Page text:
3b) Prep work

Athletes should avoid just jumping right into these very technical compound movements.  There is a variety of ways that you can prep your body to complete these exercises with efficiency, and when all the necessary muscles are firing properly.

Here are some examples of how we prep for each of the compound movements:


Squat- We first get the primary movers of the squat pattern fred up as well as the central nervous system.

In order to recruit the necessary muscles for the squat, we do a ton of posterior chain work: including hamstring curls, and glute bridges.


Next we will pattern the squat with some kneeling rock backs, or rock backs into a deep squat, or a deep squat stretch, or moving mobility.


Lastly, in order to prime the central nervous system, we complete some explosive exercises to unlock the true power potential of the squat, and some core stiffness patterns to ensure the body knows it’s time to get rigid in the midsection to protect our spine.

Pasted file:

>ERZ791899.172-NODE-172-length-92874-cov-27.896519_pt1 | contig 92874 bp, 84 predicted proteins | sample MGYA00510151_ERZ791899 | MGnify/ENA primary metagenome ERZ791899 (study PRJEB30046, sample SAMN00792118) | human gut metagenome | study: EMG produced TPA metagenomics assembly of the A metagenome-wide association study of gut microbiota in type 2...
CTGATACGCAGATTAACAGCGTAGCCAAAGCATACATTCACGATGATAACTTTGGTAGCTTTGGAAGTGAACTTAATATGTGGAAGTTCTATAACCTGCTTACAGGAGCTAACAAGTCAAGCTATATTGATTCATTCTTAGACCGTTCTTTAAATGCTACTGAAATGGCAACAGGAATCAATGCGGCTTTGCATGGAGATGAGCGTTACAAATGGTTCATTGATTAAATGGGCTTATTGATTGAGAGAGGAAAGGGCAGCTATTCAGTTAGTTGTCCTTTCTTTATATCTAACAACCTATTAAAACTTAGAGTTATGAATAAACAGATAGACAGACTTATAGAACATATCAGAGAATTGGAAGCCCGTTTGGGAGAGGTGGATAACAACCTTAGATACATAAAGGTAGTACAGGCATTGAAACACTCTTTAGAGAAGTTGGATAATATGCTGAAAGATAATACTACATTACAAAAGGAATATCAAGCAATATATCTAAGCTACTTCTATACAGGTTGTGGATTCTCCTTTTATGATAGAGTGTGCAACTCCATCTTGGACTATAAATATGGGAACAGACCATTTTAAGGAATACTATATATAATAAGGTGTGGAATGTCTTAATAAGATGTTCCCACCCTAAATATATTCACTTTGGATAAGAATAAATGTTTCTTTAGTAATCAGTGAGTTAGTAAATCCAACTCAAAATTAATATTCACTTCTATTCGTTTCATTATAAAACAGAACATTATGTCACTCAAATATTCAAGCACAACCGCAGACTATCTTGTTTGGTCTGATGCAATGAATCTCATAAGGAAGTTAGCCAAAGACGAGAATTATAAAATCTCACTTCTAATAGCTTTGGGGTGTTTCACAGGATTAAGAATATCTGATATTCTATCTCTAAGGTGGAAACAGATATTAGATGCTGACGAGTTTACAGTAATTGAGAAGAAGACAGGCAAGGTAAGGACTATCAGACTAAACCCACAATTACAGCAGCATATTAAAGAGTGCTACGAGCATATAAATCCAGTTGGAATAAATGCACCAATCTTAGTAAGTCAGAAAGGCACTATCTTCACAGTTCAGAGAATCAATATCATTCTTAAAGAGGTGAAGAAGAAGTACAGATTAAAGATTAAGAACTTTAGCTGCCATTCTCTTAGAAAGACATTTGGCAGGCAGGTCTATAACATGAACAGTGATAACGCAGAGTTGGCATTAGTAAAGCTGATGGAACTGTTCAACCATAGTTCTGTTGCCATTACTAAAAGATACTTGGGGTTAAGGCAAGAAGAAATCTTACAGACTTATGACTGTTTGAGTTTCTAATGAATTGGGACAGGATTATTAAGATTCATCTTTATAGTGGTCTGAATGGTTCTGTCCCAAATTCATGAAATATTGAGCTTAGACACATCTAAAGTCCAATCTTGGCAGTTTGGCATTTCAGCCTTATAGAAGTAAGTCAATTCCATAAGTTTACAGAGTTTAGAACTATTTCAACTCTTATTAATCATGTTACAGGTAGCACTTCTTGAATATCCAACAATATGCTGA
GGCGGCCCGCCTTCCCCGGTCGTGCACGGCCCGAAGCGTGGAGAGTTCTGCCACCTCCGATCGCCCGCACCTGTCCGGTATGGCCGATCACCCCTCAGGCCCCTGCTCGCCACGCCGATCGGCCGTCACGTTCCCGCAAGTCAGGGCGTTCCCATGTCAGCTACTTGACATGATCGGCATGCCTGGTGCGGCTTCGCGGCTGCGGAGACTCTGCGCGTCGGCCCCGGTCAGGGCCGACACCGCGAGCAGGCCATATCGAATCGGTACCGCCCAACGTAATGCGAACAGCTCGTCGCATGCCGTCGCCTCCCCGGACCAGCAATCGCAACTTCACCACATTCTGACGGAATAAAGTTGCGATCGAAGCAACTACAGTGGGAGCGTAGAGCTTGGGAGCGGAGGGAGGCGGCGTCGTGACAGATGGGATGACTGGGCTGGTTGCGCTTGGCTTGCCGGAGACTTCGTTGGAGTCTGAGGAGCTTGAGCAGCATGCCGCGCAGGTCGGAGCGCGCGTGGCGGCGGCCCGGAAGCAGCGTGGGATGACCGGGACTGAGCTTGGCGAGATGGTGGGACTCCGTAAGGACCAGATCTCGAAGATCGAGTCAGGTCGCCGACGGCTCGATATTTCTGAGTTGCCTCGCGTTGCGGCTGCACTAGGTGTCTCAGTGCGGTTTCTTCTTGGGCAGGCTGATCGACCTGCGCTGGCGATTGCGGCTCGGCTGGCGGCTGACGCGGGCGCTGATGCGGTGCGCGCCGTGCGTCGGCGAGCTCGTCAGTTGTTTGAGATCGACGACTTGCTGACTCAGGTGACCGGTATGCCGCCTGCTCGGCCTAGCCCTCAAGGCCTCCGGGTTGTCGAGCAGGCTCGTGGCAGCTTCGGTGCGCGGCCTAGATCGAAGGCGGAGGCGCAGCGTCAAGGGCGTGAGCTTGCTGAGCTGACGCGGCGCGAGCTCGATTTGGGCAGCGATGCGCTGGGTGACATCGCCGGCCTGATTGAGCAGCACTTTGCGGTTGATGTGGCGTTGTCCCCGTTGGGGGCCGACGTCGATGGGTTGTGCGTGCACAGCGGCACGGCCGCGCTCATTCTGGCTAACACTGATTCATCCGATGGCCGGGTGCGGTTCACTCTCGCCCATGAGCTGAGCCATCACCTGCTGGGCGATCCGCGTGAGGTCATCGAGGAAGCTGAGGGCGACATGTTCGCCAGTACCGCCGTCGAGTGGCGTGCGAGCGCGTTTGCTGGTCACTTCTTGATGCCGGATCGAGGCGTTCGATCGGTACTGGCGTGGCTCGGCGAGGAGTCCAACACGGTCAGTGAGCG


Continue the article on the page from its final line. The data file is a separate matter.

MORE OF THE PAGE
SImple things like depth drops, vertical jumps and box jumps work well from an explosive standpoint.

For core prep we like to use the med ball for anti-extension and anti-side flexion.  Med ball slams, or underhand scoops for height are great.  If you don’t have a med ball or space, low planks work great too.

Vertical Jump


Depth Drop


The idea of training is to help your body long term, and feel good.  If you are unfortunate enough to get an acute injury, or even something chronic from a movement that doesn’t hurt you immediately, but over the long term is not healthy, then you need to adjust your programming, intensity, or improve your motor patterns accordingly.


These can all be done under the guidance of knowledgeable trainers in settings where your needs as an individual are considered.  Too often we see large groups, and atmospheres that don’t promote the individual attention as much as they promote go faster, longer and harder, and come up for air at the end.


Remember, if you are too sore or hurt to train tomorrow, the training you did today is counter productive.